Non-voting members

Changes in membership

Senate

State Vacator Reason for Vacancy Successor Date of Successor's Installation
Ohio William B. Saxbe (R) Resigned January 3, 1974 to become Attorney General Howard Metzenbaum (D) Appointed January 4, 1974
Nevada Alan Bible (D) Resigned December 17, 1974, to give successor preferential seniority Paul Laxalt (R) Appointed December 18, 1974, having already been elected to the seat
Utah Wallace F. Bennett (R) Resigned December 20, 1974, to give successor preferential seniority Jake Garn (R) Appointed December 21, 1974, having already been elected to the seat
Ohio Howard Metzenbaum (D) Resigned December 23, 1974, to give successor preferential seniority John Glenn (D) Appointed December 24, 1974, having already been elected to the seat
Kentucky Marlow Cook (R) Resigned December 27, 1974, to give successor preferential seniority Wendell H. Ford (D) Appointed December 28, 1974, having already been elected to the seat
New Hampshire Norris Cotton (R) Resigned December 31, 1974, to give successor preferential seniority Louis C. Wyman (R) Appointed December 31, 1974, having already been elected to the seat
Florida Edward J. Gurney (R) Resigned December 31, 1974, in an influence peddling scandal Richard Stone (D) Appointed December 31, 1974, having already been elected to the seat
Arkansas J. William Fulbright (D) Resigned December 31, 1974 Vacant until next Congress

House of Representatives

There were three deaths before this Congress began.

District Vacator Reason for Vacancy Successor Date of successor's taking office
Alaska At-large None Nick Begich (D) and Hale Boggs (D) were lost in a plane crash on October 16, 1972, re-elected posthumously, and were declared dead before the new Congress convened. Don Young (R) March 6, 1973
Louisiana 2nd Lindy Boggs (D) March 20, 1973
Michign 7th Donald W. Riegle, Jr. (R) Switched party affiliation Donald W. Riegle, Jr. (D) February 27, 1973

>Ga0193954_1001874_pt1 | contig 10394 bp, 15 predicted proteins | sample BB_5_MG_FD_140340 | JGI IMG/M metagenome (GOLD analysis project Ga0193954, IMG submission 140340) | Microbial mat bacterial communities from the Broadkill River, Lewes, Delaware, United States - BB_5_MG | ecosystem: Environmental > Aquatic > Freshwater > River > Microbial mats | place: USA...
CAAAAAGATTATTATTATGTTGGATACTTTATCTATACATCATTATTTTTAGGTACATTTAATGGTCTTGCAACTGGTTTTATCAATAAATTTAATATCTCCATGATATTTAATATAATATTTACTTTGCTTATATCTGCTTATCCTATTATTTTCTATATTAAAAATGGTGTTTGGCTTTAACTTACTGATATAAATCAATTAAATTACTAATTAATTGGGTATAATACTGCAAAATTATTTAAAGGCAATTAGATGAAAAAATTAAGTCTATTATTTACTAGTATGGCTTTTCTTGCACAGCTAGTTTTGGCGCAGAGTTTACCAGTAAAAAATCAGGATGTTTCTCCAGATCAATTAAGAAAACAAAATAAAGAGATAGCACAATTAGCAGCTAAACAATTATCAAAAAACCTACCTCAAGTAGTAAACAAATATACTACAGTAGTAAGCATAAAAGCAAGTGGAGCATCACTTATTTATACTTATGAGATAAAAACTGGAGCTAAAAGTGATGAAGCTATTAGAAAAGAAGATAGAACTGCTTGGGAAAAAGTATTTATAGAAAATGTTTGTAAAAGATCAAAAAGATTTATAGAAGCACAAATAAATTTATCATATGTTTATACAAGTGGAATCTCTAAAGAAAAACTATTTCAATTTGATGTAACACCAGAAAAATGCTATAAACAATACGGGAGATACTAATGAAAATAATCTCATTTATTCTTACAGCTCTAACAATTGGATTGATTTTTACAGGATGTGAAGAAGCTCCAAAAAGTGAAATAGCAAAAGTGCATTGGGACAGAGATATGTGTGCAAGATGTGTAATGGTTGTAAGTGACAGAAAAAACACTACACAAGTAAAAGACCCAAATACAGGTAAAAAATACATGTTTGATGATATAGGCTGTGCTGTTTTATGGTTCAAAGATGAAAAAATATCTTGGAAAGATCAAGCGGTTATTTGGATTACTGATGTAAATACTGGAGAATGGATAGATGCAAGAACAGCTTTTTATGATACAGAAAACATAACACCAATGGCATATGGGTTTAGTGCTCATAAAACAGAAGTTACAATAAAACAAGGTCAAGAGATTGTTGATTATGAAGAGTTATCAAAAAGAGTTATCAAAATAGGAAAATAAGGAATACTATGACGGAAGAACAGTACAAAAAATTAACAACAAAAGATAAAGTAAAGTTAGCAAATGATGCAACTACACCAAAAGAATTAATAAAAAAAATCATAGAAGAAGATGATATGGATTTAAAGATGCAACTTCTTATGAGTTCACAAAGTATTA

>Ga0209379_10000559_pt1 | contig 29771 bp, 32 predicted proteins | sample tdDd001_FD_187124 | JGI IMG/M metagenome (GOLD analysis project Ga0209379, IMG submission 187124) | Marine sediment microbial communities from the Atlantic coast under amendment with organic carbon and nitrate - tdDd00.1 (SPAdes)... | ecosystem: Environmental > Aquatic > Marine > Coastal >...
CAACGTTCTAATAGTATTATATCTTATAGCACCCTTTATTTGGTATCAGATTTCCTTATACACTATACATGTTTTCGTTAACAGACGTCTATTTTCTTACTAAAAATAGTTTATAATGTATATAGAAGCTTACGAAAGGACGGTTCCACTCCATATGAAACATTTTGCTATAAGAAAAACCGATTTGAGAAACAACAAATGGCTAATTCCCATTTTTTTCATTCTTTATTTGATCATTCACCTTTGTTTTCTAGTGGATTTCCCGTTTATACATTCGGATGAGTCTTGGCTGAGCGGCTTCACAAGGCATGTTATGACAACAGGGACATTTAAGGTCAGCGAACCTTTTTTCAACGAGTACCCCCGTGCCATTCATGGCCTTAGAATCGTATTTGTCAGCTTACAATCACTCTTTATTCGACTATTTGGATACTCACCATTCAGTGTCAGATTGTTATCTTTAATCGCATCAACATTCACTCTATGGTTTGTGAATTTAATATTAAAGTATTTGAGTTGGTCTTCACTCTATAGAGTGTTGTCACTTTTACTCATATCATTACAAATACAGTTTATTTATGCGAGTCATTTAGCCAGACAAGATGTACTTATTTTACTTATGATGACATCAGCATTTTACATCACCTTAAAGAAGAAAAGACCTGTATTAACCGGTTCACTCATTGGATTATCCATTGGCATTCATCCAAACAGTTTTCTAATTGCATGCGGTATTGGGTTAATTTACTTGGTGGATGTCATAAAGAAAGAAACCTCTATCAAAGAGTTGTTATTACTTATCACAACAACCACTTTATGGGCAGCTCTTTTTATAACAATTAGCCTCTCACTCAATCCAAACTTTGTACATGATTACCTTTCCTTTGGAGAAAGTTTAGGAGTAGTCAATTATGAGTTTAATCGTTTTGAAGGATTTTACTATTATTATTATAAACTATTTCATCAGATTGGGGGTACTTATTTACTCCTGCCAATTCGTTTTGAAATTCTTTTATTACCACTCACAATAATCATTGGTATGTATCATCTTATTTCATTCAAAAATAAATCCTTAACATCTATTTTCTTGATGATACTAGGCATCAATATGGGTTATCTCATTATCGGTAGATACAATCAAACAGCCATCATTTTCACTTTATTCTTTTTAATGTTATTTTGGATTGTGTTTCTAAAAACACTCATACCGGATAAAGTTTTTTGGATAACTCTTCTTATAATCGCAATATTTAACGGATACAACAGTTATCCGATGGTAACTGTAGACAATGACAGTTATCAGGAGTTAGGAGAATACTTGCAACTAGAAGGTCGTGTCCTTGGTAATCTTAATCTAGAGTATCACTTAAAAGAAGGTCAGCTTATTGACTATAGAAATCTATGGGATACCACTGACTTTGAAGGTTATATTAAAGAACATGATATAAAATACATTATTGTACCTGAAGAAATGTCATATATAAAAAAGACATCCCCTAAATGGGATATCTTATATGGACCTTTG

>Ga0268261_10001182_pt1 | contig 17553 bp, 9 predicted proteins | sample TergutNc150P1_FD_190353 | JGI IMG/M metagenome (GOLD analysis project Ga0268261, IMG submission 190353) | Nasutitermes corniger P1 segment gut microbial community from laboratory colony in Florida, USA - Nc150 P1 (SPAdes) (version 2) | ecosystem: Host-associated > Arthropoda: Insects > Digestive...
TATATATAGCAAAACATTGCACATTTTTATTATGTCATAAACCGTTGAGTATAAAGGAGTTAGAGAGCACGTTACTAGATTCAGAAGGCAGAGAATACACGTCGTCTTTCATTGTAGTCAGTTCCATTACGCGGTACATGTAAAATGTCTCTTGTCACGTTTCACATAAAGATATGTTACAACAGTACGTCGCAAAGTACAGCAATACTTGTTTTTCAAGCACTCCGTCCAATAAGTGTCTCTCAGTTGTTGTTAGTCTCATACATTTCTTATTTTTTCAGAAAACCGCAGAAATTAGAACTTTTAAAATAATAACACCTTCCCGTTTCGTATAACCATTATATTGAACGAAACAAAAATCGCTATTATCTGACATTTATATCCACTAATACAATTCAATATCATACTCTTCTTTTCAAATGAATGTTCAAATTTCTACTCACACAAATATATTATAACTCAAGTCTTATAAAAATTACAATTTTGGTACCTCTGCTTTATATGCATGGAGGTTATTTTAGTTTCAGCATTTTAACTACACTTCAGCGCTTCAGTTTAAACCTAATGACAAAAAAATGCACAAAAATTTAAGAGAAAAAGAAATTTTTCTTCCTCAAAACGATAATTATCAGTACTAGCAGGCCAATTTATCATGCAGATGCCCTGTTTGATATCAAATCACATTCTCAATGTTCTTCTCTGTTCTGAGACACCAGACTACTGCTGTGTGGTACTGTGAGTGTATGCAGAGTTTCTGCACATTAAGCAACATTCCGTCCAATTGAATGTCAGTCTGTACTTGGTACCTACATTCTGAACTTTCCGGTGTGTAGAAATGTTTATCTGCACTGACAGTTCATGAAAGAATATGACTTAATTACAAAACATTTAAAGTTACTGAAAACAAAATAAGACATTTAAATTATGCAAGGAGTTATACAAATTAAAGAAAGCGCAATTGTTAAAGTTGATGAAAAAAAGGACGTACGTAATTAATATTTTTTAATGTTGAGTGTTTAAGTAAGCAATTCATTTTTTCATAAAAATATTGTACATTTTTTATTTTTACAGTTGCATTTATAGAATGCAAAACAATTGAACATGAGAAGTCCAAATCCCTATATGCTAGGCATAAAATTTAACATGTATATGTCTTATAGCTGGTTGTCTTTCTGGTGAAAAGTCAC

Illinois 7th Vacant George W. Collins (D), died December 8, 1972, before the Congress began Cardiss Collins (D) June 5, 1973
Maryland 1st William Mills (R) Committed suicide May 24, 1973 Robert Bauman (R) August 21, 1973
Pennsylvania 12th John Saylor (R) Died October 28, 1973 John Murtha (D) February 5, 1974
Michigan 5th Gerald Ford (R) Resigned December 6, 1973 to become Vice President Richard VanderVeen (D) February 18, 1974
California 13th Charles Teague (R) Died January 1, 1974 Robert Lagomarsino (R) 1974-03-05
Ohio 1st William Keating (R) Resigned January 3, 1974 Tom Luken (D) March 5, 1974
Michigan 8th James Harvey (R) Resigned January 31, 1974 after being appointed as a judge of the US District Court of the Eastern District of Michigan Bob Traxler (D) 1974-04-23
California 6th William Mailliard (R) Resigned March 5, 1974 John Burton (D) 1974-06-04
Illinois 24th Kenneth J. Gray (D) Resigned December 31, 1974 Remained vacant until next Congress
Kentucky 1st Frank Stubblefield (D) Resigned December 31, 1974 Remained vacant until next Congress
Massachusetts 3rd Harold Donohue (D) Resigned December 31, 1974 Remained vacant until next Congress
Michigan 6th Charles E. Chamberlain (R) Resigned December 31, 1974 Remained vacant until next Congress
Michigan 17th Martha Griffiths (D) Resigned December 31, 1974 Remained vacant until next Congress
New Hampshire 1st Louis C. Wyman (R) Resigned December 31, 1974 after being appointed to the US Senate Remained vacant until next Congress
New Jersey 7th William B. Widnall (R) Resigned December 31, 1974 Remained vacant until next Congress
New York 14th John J. Rooney (D) Resigned December 31, 1974 Remained vacant until next Congress
New York 15th Hugh L. Carey (D) Resigned December 31, 1974 Remained vacant until next Congress
New York 29th Carleton J. King (R) Resigned December 31, 1974 Remained vacant until next Congress
New York 37th Thaddeus J. Dulski (D) Resigned December 31, 1974 Remained vacant until next Congress
Ohio 23rd William Minshall (R) Resigned December 31, 1974 Remained vacant until next Congress
Oregon 3 Edith S. Green (D) Resigned December 31, 1974 Remained vacant until next Congress
Pennsylvania 25th Frank M. Clark (D) Resigned December 31, 1974 Remained vacant until next Congress
South Carolina 3rd W.J. Bryan Dorn (D) Resigned December 31, 1974 Remained vacant until next Congress
South Carolina 5th Thomas S. Gettys (D) Resigned December 31, 1974 Remained vacant until next Congress
Virginia 10th Joel Broyhill (R) Resigned December 31, 1974 after being defeated for re-election Remained vacant until next Congress

Employees

Senate

House of Representatives

See also

Elections

References

  • Martis, Kenneth C. (1989). The Historical Atlas of Political Parties in the United States Congress. New York: Macmillan Publishing Company. 
  • Martis, Kenneth C. (1982). The Historical Atlas of United States Congressional Districts. New York: Macmillan Publishing Company. 

External links